Extreme hunter has 'no regrets' after killing a giraffe

A picture of extreme hunter Rebecca Francis smiling as she lay next to a dead giraffe has been shared thousands of times after Ricky Gervais tweeted it.

The comedian tweeted: "What must've happened to you in your life to make you want to kill a beautiful animal & then lie next to it smiling?"

Rebecca, who won the reality TV show Extreme Huntress in 2010, has now hit back, saying she has no regrets about killing the giraffe.

Rebecca Francis poses with dead giraffe

The trophy hunter has told Newsbeat that since the tweet she has received "hundreds of thousands of death threats" against her and her family.

Rebecca explained her reasons for killing the animal to Hunting Life magazine.

"When I was in Africa five years ago I was of the mindset that I would never shoot a giraffe.

"I was approached toward the end of my hunt with a unique circumstance. They showed me this beautiful old bull giraffe that was wandering all alone.

"He had been kicked out of the herd by a younger and stronger bull. He was past his breeding years and very close to death.

"They asked me if I would preserve this giraffe by providing all the locals with food and other means of survival.

Rebecca Francis poses with a bear

"He was inevitably going to die soon and he could either be wasted or utilized by the local people.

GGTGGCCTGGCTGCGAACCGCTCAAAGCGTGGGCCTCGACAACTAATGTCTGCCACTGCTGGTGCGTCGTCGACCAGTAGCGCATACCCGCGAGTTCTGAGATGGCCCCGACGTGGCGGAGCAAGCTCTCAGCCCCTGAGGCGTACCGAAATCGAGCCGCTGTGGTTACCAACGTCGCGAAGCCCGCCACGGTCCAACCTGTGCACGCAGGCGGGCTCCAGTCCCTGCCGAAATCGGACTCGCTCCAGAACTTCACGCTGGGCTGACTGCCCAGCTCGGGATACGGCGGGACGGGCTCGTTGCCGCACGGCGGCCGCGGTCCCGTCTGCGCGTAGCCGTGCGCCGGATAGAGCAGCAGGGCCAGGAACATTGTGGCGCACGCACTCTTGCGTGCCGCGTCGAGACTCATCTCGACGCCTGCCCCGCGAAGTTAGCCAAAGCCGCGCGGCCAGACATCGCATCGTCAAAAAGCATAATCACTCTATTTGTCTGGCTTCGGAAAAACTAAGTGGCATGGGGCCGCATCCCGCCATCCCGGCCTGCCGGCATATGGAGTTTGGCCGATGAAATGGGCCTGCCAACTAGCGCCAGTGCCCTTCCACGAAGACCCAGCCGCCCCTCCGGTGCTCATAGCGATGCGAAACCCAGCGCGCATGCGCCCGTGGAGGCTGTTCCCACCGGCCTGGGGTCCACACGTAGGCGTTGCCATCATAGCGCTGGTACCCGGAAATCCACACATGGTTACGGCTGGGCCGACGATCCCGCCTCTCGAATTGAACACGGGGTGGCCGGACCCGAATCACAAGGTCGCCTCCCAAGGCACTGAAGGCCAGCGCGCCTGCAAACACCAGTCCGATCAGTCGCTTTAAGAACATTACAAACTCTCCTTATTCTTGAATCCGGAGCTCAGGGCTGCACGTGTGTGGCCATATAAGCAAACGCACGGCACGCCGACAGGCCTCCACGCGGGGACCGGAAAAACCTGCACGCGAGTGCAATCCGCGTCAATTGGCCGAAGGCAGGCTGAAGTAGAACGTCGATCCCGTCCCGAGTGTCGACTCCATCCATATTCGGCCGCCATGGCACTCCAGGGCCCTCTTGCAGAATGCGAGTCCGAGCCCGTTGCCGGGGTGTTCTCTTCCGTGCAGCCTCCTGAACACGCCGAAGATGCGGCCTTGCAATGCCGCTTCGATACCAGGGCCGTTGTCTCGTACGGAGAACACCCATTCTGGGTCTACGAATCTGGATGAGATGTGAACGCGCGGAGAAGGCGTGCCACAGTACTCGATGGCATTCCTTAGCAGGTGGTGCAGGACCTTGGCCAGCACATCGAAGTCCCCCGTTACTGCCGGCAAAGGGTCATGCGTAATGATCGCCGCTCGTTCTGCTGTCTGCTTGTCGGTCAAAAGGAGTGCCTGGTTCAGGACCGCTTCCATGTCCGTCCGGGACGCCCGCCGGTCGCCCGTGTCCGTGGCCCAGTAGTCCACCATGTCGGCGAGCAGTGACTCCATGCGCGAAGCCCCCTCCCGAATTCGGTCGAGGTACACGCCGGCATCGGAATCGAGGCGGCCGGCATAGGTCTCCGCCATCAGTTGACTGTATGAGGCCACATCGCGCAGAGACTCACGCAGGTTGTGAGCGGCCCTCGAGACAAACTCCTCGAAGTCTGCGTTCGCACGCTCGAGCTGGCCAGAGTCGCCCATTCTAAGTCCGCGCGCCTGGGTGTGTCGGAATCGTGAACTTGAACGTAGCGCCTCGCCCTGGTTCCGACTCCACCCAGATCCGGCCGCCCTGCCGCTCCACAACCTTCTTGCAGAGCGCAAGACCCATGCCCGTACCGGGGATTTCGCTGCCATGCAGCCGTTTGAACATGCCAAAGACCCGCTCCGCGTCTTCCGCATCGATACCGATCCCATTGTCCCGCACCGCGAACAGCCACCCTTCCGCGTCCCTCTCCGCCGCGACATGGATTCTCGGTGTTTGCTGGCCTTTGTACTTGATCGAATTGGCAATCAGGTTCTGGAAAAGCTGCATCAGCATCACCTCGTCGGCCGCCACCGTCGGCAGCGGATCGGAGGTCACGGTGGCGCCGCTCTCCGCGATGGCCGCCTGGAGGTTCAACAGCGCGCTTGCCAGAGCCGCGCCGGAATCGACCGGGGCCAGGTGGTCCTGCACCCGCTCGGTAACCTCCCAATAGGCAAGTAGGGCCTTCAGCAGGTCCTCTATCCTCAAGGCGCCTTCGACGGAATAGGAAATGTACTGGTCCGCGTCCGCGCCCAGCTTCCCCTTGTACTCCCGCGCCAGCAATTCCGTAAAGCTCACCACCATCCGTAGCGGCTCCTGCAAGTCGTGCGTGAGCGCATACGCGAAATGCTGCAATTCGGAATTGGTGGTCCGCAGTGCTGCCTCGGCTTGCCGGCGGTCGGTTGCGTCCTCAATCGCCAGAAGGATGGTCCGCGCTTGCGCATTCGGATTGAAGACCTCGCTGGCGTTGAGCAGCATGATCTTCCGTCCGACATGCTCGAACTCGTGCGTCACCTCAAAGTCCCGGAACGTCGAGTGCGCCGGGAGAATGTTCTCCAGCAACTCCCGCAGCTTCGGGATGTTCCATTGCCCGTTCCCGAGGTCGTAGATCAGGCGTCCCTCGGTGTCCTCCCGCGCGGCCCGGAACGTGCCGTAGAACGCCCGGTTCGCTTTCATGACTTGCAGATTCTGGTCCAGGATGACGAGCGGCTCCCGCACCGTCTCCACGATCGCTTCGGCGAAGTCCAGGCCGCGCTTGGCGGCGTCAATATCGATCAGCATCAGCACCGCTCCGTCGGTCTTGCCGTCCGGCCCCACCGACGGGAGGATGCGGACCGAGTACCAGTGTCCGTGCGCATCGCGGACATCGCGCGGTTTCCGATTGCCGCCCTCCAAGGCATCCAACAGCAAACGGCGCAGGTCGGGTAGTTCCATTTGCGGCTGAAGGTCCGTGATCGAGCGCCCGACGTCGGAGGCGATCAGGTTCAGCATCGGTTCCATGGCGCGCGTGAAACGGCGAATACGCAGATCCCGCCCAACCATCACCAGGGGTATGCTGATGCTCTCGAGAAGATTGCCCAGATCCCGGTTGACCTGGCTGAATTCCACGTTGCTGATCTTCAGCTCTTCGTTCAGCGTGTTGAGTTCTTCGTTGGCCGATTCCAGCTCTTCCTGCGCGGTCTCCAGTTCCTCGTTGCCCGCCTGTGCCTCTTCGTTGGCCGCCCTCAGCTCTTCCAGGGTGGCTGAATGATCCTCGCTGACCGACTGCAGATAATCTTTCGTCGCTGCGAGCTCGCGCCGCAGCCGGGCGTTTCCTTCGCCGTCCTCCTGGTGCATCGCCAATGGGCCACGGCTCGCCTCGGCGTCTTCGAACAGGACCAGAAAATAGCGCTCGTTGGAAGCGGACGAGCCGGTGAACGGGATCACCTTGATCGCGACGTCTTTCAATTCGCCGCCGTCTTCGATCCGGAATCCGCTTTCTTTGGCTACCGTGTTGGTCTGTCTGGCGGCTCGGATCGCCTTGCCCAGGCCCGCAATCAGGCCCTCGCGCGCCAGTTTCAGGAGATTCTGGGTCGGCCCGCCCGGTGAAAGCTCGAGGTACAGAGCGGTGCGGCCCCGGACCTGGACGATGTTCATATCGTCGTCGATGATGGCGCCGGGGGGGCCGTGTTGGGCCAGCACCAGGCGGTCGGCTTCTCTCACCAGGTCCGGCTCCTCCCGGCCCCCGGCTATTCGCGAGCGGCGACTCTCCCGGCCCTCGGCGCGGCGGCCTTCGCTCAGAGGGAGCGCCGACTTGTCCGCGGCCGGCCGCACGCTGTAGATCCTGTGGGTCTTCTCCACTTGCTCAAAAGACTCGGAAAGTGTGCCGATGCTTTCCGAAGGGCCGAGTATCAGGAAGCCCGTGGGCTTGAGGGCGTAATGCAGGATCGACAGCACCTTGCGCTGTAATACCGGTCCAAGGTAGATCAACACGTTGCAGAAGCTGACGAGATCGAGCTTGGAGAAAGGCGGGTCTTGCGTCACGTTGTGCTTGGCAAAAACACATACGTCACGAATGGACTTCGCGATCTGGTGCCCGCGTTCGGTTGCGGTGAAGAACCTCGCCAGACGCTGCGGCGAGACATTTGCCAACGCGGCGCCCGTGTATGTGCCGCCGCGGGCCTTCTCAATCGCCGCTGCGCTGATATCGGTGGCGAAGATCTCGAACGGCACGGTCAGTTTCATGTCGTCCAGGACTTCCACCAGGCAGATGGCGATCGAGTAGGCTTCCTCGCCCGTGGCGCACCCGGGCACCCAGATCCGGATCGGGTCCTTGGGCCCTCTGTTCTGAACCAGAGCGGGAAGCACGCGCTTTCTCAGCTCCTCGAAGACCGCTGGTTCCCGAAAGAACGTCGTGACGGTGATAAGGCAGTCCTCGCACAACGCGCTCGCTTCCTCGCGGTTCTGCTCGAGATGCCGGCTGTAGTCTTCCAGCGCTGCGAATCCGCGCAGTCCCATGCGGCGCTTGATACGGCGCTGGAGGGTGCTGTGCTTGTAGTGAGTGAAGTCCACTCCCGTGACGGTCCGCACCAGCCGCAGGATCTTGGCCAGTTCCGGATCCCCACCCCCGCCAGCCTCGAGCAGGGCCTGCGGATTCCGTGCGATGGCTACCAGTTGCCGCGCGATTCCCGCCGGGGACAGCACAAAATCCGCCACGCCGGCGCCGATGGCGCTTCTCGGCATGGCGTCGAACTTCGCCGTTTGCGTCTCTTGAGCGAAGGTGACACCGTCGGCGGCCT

"I chose to honour his life by providing others with his uses and I do not regret it for one second.

"Once he was down there were people waiting to take his meat. They also took his tail to make jewellery, his bones to make other things, and did not waste a single part of him.

"I am grateful to be a part of something so good."

Gervais is a big supporter of animals rights issues and often tweets messages to his followers.

In a tweet on Wednesday he said: "Don't be surprised when people don't care about a cause as much as you do. Don't be deterred either."

Rebecca is a "trophy hunter" and says her aim is to hunt and collect the 'Big Five' - lion, leopard, buffalo, elephant and rhino.

On her blog, she writes: "The thought of taking the African big five has always been on my mind, but only as a 'something I would love to do' thought."

Rebecca poses with a dead lion

On its Facebook page, Hunting Life magazine posted: "To a hunter every animal they take cleanly and ethically is a trophy and a memory that will last forever."

In South Africa, some tour companies offer hunting safaris, selling them as a sport.

Tourists can pay up to £10,000 to kill a crocodile, giraffe or buffalo.

While this is done for 'fun', animal rights groups strongly oppose it.

Trophy hunting isn't the only threat to the big five because poaching is big business too. A single rhino horn can fetch more than £200,000.

In 2013, 1,000 rhinos were killed in South Africa alone, according to Vetpaw.

Last year, 36,000 elephants died, around one every 15 minutes.

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